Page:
Neighboring Poland has warned Minsk that Mr. Lukashenko may face the same fate as presidents in Egypt and Tunisia, who were ousted in recent uprisings.

You May Like

Tired of Waiting, South Africans Demand Change ‘Now’

With chronic poverty and lack of basic services largely fueling recent xenophobic attacks, many in Rainbow Nation say it’s time for government to act More

Challenges Ahead for China's Development Plans in Pakistan

Planned $46 billion in energy and infrastructure investments in Pakistan are aimed at transforming the country into a regional hub for trade and investment More

Audio 'Forbidden City' Revisits Little Known Era of Asian-American Entertainment

Little-known chapter of entertainment history captured in 80s documentary is revisited in new digitally remastered format and book More

This forum has been closed.
Comments
     
There are no comments in this forum. Be first and add one

Featured Videos

Your JavaScript is turned off or you have an old version of Adobe's Flash Player. Get the latest Flash player.
Study: Insecticide Damaging Wild Bee Populationsi
X
April 24, 2015 10:13 PM
A popular but controversial type of insecticide is damaging important wild bee populations, according to a new study. VOA’s Steve Baragona has more.
Video

Video Study: Insecticide Damaging Wild Bee Populations

A popular but controversial type of insecticide is damaging important wild bee populations, according to a new study. VOA’s Steve Baragona has more.
Video

Video Data Servers Could Heat Private Homes

As every computer owner knows, when their machines run a complex program they get pretty hot. In fact, cooling the processors can be expensive, especially when you're dealing with huge banks of computer servers. But what if that energy could heat private homes? VOA’s George Putic reports that a Dutch energy firm aims to do just that.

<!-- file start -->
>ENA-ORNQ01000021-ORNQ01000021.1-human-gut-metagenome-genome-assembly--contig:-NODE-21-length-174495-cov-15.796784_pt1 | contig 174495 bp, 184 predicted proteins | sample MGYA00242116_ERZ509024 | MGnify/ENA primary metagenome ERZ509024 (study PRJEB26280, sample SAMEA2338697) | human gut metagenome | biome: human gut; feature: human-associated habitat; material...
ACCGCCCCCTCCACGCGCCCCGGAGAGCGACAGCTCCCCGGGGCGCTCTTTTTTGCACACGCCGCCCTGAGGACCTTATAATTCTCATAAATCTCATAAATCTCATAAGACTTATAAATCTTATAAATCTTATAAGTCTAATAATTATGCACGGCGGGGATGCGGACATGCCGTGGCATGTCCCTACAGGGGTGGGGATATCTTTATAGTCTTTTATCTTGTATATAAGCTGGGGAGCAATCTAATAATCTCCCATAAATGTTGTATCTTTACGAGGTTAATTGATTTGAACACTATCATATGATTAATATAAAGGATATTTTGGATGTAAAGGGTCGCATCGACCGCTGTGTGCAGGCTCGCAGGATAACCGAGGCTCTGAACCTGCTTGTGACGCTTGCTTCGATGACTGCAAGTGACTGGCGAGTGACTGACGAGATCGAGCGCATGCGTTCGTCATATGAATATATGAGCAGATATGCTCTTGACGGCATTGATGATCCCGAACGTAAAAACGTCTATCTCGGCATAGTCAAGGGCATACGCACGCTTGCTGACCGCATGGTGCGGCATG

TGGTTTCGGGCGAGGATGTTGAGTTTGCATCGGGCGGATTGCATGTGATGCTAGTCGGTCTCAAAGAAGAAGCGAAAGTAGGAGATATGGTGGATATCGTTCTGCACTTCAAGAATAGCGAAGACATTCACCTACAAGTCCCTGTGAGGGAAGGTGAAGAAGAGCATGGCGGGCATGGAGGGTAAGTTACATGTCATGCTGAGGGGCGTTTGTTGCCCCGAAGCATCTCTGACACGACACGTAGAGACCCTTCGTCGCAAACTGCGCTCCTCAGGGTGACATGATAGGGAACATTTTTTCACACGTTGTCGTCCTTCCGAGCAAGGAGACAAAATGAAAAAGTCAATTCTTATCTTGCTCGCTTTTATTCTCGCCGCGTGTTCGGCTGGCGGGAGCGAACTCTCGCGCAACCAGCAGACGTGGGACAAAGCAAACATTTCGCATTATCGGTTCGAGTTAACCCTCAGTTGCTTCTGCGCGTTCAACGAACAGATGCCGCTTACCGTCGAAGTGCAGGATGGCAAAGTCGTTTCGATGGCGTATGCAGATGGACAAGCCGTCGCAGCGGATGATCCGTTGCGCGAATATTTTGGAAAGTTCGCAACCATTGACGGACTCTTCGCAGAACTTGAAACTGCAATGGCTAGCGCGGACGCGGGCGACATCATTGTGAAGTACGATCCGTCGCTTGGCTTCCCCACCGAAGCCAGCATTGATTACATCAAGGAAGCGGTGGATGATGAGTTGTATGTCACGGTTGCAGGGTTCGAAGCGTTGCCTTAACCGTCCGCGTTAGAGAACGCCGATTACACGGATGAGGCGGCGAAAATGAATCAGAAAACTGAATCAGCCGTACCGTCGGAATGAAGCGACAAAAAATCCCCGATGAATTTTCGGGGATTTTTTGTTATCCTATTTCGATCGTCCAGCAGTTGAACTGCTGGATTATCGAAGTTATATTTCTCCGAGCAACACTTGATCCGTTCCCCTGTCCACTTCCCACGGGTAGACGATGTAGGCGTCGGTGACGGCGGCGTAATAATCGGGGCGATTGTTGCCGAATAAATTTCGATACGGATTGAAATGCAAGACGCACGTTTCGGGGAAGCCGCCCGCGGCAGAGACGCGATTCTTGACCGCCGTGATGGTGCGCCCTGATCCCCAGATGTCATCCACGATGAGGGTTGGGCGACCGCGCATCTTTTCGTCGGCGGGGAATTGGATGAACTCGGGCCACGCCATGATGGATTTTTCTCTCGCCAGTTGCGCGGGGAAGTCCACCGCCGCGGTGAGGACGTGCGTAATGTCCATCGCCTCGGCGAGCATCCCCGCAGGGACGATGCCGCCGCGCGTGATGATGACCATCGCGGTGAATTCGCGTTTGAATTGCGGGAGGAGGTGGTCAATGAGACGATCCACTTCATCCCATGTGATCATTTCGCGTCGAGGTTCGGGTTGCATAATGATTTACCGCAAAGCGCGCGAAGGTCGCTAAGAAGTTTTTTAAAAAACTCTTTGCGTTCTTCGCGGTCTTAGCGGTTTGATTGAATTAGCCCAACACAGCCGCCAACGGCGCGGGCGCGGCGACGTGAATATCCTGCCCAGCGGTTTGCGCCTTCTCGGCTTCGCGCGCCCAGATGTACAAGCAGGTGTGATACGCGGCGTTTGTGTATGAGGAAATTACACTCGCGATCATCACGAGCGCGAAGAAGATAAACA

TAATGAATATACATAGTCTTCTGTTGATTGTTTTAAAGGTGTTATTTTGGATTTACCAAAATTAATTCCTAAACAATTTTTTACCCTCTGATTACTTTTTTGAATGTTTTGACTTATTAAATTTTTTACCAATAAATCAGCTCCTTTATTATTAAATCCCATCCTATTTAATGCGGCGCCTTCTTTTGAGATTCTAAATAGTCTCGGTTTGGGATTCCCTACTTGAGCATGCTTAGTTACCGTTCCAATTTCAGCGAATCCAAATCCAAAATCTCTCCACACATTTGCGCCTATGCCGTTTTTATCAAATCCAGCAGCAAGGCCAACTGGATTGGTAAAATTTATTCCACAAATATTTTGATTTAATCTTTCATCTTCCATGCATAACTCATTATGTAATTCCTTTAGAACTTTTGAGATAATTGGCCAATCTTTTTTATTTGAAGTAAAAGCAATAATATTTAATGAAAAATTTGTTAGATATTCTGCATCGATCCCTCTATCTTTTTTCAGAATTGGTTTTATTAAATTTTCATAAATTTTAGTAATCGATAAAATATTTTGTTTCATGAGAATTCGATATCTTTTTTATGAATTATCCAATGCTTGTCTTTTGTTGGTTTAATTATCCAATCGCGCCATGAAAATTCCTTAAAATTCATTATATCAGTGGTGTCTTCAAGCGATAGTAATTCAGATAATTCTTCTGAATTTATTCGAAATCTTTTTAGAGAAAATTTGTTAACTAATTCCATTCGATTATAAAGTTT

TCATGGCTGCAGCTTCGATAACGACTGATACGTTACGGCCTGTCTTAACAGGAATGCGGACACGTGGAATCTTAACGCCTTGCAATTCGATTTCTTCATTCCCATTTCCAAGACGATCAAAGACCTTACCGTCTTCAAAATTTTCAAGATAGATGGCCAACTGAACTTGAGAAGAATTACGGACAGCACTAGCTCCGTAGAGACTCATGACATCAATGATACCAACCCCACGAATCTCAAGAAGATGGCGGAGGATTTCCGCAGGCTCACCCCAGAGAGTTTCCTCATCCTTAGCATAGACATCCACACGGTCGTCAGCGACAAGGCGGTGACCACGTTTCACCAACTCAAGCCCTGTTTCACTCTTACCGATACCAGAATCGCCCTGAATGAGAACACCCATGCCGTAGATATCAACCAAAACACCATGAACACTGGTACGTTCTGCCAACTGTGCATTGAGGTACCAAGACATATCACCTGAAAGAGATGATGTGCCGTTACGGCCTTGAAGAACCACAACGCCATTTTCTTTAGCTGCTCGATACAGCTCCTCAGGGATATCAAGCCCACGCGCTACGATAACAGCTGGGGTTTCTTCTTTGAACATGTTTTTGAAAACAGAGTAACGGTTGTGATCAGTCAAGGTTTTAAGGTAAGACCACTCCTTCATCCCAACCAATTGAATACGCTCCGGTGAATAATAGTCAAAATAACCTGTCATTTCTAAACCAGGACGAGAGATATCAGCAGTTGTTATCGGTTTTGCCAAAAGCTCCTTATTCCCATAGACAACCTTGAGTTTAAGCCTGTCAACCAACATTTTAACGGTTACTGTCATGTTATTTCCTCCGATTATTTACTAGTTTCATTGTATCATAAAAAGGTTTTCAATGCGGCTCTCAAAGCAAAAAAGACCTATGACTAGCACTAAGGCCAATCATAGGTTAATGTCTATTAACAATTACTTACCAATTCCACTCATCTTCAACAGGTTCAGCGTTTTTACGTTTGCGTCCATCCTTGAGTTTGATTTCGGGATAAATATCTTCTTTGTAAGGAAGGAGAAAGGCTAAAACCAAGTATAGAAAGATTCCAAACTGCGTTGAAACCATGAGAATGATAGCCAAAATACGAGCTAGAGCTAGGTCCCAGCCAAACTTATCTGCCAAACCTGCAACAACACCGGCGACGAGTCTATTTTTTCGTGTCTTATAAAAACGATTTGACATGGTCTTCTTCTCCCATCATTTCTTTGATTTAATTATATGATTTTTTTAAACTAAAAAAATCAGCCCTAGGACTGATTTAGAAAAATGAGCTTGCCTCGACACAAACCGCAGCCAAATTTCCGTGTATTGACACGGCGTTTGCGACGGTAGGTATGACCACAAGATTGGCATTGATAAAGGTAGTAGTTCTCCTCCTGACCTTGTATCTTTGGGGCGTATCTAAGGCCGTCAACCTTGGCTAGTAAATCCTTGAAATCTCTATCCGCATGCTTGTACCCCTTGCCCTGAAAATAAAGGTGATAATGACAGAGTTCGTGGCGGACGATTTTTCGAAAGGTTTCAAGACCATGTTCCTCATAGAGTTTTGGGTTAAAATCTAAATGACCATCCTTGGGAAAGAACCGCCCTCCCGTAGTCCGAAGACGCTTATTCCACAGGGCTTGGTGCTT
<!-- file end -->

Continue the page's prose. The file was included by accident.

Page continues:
Video

Video Cinema That Crosses Borders Showcased at Tribeca Film Festival

Among the nearly 100 feature length films being shown at this year’s Tribeca Film Festival in New York City are more than 20 documentaries and features with international appeal, from a film about a Congolese businessman in China, to documentaries shot in Pakistan and diaspora communities in the U.S., to a poetic look at disaffected South African youth. VOA’s Carolyn Weaver has more.
Video

Video UN Confronts Threat of Young Radicals

The radicalization and recruitment of young people into Islamist extremist groups has become a growing challenge for governments worldwide. On Thursday, the U.N. Security Council heard from experts on the issue, which has become a potent threat to international peace and security. VOA’s Margaret Besheer reports.
Video

Video Growing Numbers of Turks Discover Armenian Ancestry

In a climate of improved tolerance, growing numbers of people in Turkey are discovering their grandmothers were Armenian. Hundreds of thousands of Armenians escaped the mass deportations and slaughter of the early 1900's by forced conversion to Islam. Or, Armenian children were taken in by Turkish families and assimilated. Now their stories are increasingly being heard. Dorian Jones reports from Istanbul that the revelations are viewed as an important step.
Video

Video Migrants Trek Through Western Balkans to Reach EU